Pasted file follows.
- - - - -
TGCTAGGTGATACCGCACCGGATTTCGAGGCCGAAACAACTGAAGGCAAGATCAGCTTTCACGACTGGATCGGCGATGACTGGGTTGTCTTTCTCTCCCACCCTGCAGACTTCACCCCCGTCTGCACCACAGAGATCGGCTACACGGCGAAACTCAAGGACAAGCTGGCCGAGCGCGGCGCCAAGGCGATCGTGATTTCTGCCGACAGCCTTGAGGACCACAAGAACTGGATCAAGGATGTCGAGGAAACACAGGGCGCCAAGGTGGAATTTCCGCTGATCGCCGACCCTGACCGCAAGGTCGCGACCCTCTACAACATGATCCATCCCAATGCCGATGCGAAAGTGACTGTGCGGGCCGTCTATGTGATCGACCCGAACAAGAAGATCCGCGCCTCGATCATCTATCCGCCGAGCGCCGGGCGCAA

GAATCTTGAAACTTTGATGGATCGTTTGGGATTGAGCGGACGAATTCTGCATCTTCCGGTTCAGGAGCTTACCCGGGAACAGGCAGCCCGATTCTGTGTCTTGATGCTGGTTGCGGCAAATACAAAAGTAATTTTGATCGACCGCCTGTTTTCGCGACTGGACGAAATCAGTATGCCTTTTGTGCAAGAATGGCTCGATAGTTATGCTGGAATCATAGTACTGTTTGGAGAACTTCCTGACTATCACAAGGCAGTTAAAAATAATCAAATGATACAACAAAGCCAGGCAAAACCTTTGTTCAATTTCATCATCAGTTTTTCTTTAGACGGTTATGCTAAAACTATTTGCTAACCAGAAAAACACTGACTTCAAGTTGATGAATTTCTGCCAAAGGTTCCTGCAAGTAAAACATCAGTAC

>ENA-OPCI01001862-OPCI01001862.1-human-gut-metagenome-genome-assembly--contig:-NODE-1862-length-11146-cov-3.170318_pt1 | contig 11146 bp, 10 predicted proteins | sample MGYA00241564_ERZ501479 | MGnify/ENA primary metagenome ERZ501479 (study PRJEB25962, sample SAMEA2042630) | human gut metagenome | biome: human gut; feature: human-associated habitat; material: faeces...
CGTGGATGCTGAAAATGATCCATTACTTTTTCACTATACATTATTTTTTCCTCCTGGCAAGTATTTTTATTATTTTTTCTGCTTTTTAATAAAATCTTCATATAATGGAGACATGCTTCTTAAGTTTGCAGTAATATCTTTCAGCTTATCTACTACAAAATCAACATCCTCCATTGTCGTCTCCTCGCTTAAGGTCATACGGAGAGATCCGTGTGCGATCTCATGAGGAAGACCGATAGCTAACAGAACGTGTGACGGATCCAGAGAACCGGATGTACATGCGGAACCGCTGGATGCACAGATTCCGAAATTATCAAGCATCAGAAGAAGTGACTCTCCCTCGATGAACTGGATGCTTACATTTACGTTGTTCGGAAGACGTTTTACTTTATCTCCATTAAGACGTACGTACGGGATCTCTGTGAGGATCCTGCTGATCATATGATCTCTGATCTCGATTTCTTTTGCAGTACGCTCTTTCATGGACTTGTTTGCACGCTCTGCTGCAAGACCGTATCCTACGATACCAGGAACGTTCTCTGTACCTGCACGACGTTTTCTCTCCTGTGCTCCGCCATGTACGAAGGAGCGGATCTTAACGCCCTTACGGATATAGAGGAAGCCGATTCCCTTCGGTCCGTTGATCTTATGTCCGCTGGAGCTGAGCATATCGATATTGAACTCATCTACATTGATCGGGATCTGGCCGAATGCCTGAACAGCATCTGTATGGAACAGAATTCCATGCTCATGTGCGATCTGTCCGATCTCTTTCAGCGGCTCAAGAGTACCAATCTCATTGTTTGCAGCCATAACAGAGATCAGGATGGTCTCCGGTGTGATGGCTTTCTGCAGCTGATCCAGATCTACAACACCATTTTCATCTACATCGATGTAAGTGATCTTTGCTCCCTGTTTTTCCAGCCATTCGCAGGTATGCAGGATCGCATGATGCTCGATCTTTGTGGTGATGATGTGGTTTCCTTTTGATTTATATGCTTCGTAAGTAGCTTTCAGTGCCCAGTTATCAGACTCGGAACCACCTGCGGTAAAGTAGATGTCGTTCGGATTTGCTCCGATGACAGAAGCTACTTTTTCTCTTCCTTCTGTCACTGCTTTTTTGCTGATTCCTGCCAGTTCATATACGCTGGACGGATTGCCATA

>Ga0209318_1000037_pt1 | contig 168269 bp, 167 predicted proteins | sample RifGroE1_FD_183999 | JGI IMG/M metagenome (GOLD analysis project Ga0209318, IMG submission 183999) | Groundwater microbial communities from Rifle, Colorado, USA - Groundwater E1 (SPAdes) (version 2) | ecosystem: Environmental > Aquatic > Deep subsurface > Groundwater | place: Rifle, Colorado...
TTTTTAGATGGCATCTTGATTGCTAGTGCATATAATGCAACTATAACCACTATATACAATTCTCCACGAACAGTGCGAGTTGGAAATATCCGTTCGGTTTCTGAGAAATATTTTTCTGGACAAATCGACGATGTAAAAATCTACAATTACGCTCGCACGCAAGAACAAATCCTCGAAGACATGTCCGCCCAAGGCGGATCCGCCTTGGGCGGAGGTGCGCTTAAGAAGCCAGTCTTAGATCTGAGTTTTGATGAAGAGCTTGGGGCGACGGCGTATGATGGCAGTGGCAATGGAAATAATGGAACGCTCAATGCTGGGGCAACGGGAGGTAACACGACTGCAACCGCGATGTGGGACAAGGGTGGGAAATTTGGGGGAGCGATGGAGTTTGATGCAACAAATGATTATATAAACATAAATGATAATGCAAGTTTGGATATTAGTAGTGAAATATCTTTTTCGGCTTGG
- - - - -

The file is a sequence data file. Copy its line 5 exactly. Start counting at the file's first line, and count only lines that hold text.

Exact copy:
>Ga0209318_1000037_pt1 | contig 168269 bp, 167 predicted proteins | sample RifGroE1_FD_183999 | JGI IMG/M metagenome (GOLD analysis project Ga0209318, IMG submission 183999) | Groundwater microbial communities from Rifle, Colorado, USA - Groundwater E1 (SPAdes) (version 2) | ecosystem: Environmental > Aquatic > Deep subsurface > Groundwater | place: Rifle, Colorado...